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Photo: Alex Wong / Getty

Now that the U.S. Supreme Court will not review the Trump administration's appeal on an injunction which has stopped Trump from rescinding DACA, the "Dreamers" will be able to continue to renew their visas until a final decision on the case — likely May or June of 2019.

Bottom line: While court actions have bought Dreamers and Congress another year, saving Republicans and President Trump from the months of Dreamer deportation coverage ahead of midterm elections, it isn't a permanent solution.

What this means: Undocumented immigrants who are eligible for DACA's protection but who are not currently enrolled in the program are still not permitted to apply. Only those who are already protected by DACA can apply for a two-year renewal once their visas are 150 or fewer days away from expiring.

Between the lines: Both district courts that have issued injunctions on ending DACA have admitted that it is lawful for Trump to end the program, which started under Barack Obama. It's the administration's reasons for ending the program that haven't held up, meaning the Trump administration could hypothetically try again.

"We look forward to having this case expeditiously heard by the appeals court and, if necessary, the Supreme Court, where we fully expect to prevail."
— White House spokesman Raj Shah in a statement

Fast-forward to next year: If the appeals court decides that the Trump administration's decision to rescind DACA was lawful and Congress fails to find a solution, DACA will be gone and those "Dreamers" will again face losing their jobs and potential deportation once their visas expire.

Go deeper

Biden administration to lift travel ban for fully vaccinated international travelers

Photo: Win McNamee/Getty Images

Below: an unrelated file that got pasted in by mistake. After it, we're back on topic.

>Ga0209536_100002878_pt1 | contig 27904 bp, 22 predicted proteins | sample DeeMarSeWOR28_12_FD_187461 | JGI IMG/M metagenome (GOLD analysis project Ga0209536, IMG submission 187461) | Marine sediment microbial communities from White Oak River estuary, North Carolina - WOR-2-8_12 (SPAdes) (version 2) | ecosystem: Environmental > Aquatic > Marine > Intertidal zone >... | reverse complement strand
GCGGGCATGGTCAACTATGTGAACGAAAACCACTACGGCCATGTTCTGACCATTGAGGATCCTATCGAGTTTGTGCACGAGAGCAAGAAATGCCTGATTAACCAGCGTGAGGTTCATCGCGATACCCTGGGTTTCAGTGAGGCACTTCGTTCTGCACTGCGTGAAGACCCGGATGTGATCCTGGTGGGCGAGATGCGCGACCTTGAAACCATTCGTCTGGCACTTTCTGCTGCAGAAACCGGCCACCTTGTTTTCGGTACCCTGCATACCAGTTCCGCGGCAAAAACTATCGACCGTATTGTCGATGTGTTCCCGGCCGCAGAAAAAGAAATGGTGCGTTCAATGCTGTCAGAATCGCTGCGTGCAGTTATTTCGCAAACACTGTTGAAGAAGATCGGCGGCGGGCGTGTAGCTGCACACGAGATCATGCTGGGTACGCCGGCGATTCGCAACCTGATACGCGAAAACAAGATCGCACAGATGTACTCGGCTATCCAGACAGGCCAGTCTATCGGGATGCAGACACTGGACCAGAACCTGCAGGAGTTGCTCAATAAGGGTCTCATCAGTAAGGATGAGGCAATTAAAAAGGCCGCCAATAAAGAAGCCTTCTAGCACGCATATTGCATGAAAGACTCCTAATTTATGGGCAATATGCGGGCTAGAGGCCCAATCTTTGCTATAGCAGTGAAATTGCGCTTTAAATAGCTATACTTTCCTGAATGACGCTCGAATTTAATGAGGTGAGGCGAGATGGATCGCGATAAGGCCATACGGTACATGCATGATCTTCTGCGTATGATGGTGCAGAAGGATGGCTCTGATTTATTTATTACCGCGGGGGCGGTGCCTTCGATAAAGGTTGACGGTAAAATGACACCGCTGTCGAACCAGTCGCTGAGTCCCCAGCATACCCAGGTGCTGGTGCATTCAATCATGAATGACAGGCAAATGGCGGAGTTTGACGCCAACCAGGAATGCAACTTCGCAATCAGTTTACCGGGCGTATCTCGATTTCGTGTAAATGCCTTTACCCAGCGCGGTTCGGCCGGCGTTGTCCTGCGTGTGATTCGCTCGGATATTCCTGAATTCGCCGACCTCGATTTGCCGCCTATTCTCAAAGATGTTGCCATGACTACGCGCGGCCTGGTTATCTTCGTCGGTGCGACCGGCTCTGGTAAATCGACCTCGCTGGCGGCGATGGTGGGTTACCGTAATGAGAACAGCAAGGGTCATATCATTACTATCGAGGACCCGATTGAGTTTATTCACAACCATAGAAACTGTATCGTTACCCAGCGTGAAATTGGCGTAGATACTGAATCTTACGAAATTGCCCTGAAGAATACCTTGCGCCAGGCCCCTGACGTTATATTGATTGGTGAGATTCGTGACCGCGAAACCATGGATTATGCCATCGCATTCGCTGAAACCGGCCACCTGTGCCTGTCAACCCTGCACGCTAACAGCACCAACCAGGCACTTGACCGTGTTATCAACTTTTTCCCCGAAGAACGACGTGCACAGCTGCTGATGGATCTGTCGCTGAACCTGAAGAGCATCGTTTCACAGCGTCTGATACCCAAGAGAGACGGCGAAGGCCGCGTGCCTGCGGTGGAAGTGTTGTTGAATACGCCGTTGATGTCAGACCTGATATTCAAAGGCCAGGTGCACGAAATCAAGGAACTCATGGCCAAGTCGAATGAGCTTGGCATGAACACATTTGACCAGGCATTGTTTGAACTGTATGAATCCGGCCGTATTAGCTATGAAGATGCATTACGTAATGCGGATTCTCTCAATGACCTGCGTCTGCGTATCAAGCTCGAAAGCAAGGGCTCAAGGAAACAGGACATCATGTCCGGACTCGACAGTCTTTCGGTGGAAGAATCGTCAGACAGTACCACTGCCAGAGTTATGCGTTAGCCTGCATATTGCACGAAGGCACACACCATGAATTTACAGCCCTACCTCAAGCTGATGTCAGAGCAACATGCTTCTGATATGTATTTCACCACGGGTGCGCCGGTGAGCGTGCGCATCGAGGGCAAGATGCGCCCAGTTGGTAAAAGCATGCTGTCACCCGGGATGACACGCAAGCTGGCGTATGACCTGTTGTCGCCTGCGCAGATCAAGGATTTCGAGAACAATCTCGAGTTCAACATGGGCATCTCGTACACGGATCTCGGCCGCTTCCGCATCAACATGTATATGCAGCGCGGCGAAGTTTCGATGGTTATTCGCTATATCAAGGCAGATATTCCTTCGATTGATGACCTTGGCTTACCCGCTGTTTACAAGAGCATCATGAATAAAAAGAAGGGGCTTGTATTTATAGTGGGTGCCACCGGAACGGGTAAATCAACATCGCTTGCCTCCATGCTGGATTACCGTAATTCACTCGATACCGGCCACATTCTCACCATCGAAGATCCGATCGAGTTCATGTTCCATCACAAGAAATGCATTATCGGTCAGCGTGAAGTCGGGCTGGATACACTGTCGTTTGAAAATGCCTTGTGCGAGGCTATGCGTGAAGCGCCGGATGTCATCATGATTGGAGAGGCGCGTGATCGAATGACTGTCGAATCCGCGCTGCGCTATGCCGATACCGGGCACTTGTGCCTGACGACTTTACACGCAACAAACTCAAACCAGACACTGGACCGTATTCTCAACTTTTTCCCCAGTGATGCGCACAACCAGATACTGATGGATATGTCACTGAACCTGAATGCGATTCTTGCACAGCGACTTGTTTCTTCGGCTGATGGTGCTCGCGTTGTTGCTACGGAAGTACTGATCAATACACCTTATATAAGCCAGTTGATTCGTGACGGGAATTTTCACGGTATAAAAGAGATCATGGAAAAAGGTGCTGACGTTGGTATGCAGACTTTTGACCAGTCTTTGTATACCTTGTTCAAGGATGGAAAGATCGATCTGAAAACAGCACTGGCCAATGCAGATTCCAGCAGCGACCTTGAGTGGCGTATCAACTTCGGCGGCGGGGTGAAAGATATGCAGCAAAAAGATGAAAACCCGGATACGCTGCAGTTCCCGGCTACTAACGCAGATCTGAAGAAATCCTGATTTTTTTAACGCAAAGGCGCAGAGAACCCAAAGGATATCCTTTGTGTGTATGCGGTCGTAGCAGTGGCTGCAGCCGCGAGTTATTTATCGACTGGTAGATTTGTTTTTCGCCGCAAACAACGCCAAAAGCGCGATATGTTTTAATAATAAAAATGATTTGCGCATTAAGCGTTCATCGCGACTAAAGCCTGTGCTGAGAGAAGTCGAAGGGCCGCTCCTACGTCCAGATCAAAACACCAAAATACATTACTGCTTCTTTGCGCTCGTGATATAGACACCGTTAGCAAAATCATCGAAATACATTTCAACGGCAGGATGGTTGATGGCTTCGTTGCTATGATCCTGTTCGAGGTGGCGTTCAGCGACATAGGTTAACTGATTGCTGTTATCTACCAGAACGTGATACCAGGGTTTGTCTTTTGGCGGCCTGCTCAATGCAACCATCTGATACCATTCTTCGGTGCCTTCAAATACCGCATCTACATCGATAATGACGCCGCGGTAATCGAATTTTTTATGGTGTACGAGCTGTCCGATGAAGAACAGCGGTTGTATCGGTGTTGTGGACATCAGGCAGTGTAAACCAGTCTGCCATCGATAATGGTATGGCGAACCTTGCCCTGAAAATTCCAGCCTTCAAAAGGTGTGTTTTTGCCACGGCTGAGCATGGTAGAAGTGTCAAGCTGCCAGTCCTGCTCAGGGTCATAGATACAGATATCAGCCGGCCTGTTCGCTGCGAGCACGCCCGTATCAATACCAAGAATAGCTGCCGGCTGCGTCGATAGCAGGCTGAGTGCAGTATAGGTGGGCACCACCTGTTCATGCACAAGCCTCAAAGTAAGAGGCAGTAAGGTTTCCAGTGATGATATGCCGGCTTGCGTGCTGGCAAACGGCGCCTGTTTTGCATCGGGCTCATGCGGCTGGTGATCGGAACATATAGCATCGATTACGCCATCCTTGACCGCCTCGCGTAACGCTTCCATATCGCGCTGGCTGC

White House COVID-19 response coordinator Jeff Zients announced on Monday that the Biden administration will allow fully vaccinated travelers from around the world to enter the U.S. beginning in November.

Why it matters: The move marks the end of the ban on most European visitors put in place under former President Trump in March 2020.

Dan Primack, author of Pro Rata
21 mins ago - Economy & Business

Gen Z breaks into VC

Illustration: Aïda Amer/Axios

When Meagan Loyst joined VC firm Lerer Hippeau, less than two years out of Boston College, she was still living with her parents. She had virtually no online brand presence, and the pandemic made it impossible to build a professional network via in-person meetings.

Why it matters: Loyst wasn't alone. Venture firms have accelerated hiring in line with record deal activity, often seeking younger investors who can spot trends that fly below the radar (or intrinsic understanding) of older partners.

White House aims to protect workers from extreme heat

Two pear pickers in Hood River, Oregon on August 13, 2021. (Michael Hanson/AFP via Getty Images)

The White House announced a slew of actions Monday, including the start of a rule-making process at the Occupational Safety and Health Administration (OSHA), to protect American workers from extreme heat.

Driving the news: The U.S. just had its hottest summer on record, with triple-digit-temperatures killing hundreds in the Pacific Northwest and exposing outdoor workers to dangerous conditions.